Posted by Sadie from D006060.N1.Vanderbilt.Edu (220.127.116.11) on Tuesday, August 19, 2003 at 9:21AM :
Published on Monday, August 18, 2003
Miami Herald, via commondreams.org
U.S. Slow to Cure Iraqi Healthcare Ills
by Daniel Williams
BAGHDAD - Four months into the U.S. occupation of Iraq, the capital's hospitals are in disarray, operating mostly through improvisation.
Though wartime memories of injured and wounded civilians laid out in hospital corridors are fading, the healthcare situation in Baghdad remains bleak. Patients shuttle from hospital to hospital, uncertain about what level of care various facilities can provide. Persistent problems with electrical and water supplies, as well as irregular deliveries of such essentials as anesthetics and oxygen, continue to plague hospitals, health officials say. Fear of robbery deters some doctors from going to work, and female nurses virtually have disappeared from wards for fear of traveling, especially in the evening.
U.S. administrators argue that things are getting better in all spheres of life in the city, but Iraqis are increasingly impatient. While they concede that prewar Iraqi healthcare was inadequate, many find it hard to accept that the United States, with its vast wealth and military might, is unable to ensure rapid provision of basic services.
''Certainly, people had it in their minds that things would get better. It is when they need real help that they see the problems and get desperate,'' said Mohammed Salah, who was injured in the Aug. 7 car bombing at the Jordanian Embassy in Baghdad. The three people with Salah, in a passing car as the blast occurred -- two Iraqis and a Jordanian driver -- were killed.
Since the blast tore flesh, nerves and blood vessels away from both his arms, fracturing one of them, Salah has endured a dispiriting odyssey in his search for treatment. A passing motorist took him to Yarmouk Hospital, Baghdad's largest. The day after the blast, when doctors postponed an operation because of a lack of oxygen canisters, Salah became fearful. Three days and two hospitals later, an Italian Red Cross tent hospital agreed to admit him, care for his wounds and fight the infection that threatened his arms and perhaps his life. ''It is like a paradise here,'' he said from his bed at the field hospital.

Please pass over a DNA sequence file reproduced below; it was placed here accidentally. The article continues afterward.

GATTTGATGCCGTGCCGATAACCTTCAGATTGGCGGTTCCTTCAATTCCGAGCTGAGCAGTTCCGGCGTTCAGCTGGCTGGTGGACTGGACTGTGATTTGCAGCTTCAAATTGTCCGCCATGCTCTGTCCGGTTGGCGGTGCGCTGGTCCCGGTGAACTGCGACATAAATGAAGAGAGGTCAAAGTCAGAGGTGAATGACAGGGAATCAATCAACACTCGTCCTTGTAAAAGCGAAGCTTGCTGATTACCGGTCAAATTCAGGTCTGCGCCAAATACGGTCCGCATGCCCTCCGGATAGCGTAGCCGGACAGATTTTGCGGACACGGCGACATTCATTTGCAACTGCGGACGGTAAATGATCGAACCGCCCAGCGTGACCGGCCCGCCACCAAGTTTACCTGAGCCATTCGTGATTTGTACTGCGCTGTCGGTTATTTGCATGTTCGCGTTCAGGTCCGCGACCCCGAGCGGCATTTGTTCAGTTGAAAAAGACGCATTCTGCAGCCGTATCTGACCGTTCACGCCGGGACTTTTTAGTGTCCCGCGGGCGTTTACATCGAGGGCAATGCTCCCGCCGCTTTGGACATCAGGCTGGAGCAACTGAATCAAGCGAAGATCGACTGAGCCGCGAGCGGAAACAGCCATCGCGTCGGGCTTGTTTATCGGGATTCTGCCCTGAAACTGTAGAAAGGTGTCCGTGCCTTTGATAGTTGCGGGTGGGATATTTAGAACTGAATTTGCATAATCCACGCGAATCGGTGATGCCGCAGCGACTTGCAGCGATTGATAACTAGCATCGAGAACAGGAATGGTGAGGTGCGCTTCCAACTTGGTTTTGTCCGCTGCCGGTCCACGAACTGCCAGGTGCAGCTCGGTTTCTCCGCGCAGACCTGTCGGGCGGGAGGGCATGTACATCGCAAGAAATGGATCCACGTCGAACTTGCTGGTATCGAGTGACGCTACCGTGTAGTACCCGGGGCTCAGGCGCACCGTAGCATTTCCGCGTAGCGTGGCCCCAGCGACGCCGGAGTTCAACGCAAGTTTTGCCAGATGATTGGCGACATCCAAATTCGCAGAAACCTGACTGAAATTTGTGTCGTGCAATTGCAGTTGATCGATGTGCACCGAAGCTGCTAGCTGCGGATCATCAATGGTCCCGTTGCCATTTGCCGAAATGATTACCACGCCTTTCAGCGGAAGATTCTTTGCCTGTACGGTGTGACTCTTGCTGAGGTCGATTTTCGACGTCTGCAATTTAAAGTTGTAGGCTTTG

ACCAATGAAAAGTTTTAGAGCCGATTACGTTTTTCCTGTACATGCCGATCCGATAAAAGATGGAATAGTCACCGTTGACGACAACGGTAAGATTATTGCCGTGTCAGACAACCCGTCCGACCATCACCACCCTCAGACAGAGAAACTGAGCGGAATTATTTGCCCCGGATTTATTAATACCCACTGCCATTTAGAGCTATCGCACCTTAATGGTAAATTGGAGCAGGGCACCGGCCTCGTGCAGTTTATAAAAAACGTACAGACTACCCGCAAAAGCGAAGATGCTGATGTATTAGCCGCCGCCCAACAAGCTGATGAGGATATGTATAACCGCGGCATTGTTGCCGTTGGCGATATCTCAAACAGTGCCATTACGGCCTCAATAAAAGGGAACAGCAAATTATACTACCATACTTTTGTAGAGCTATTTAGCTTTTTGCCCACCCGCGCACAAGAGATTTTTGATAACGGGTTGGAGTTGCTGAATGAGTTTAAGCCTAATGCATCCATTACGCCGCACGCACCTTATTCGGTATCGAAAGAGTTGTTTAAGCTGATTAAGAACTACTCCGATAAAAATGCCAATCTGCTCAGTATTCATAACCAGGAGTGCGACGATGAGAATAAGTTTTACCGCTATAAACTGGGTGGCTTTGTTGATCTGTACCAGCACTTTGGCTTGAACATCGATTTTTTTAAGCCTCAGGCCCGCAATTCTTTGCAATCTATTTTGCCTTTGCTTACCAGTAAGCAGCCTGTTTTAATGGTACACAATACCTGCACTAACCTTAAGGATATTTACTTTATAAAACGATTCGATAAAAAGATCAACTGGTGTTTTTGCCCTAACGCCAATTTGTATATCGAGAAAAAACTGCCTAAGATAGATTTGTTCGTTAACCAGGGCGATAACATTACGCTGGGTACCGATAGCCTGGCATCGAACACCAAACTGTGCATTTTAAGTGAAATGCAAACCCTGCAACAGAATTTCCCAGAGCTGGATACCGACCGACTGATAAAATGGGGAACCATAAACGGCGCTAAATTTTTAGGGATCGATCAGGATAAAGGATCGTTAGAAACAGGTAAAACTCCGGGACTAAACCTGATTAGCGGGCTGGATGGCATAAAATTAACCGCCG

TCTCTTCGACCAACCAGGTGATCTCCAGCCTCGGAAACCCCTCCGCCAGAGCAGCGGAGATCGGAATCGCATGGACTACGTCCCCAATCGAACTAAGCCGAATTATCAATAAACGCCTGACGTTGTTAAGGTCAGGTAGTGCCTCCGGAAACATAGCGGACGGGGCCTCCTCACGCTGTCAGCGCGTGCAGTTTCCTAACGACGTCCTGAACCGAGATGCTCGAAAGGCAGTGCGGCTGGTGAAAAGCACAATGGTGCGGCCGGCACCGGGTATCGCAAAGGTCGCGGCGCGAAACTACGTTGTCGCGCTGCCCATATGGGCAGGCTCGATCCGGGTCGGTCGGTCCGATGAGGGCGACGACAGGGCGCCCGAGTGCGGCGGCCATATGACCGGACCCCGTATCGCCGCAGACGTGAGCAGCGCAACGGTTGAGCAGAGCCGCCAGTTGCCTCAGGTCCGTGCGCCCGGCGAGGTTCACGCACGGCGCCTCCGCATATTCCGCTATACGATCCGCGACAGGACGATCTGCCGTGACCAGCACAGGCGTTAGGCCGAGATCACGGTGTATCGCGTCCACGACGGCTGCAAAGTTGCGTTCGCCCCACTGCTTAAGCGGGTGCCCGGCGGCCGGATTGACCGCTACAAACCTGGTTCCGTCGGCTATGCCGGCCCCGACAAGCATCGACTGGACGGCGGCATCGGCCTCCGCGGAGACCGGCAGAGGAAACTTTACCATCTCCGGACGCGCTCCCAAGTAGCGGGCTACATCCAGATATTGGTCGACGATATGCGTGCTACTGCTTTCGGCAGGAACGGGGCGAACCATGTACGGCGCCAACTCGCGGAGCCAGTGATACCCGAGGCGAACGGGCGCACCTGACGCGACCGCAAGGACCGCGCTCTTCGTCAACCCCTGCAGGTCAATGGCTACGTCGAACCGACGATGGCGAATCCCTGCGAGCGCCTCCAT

''This is a confusing period,'' said Nada Doumani, a spokeswoman for the International Committee of the Red Cross. ``It is hard to figure out who is responsible for what. Most hospitals are open, but how they are running is the question.''
Doumani said the problems stem partly from occupation authorities' removal of directors who belonged to deposed President Saddam Hussein's Baath Party. Their absence has created administrative confusion in many hospitals. ''Iraqis are having problems making decisions, taking the initiative,'' she said.
Security is also a crippling problem. Since gunmen ambushed and killed a Red Cross worker driving through central Iraq last month, the Red Cross has curtailed travel, especially late in the day.
American officials seem resigned to maintaining a sort of status quo for the time being and fully restructuring the system later. Jim Haveman, the senior U.S. advisor to the Iraqi Health Ministry, said, ``The system is running and basic services are being provided.''
The main goal now is to prevent epidemics, Haveman said. As for the long term, he said, ``we're starting from zero.''
The U.S. civil administration in Iraq has budgeted $210 million to support hospitals, clinics and forensic laboratories for the final six months of the year. The budget includes funds for drug purchases, repair and maintenance of equipment, child nutritional programs and specialized programs such as post-trauma stress care.
It has become clear that the United States alone will be unable to rebuild the Iraqi health system and that Iraqi resources will be insufficient for the time being, Haveman indicated. An international donors conference is scheduled for October in Madrid, and organizers hope to attract hundreds of millions of dollars in pledges. ''The donor community will have to step forward. Don't expect oil revenue to pour in and solve the problem,'' Haveman added.
Jalal Massa, a cardiologist who runs the private Samaritan Hospital, said that the Hussein-era legacy of corruption hobbles progress. ''There is no need to romanticize the past,'' he said. ``People could get care if they were willing to pay bribes -- to ambulance drivers, the doctors, everyone. It might be tempting to go over to an entirely private system . . . but how many Iraqis can pay?''
Copyright 1996-2003 Knight Ridder
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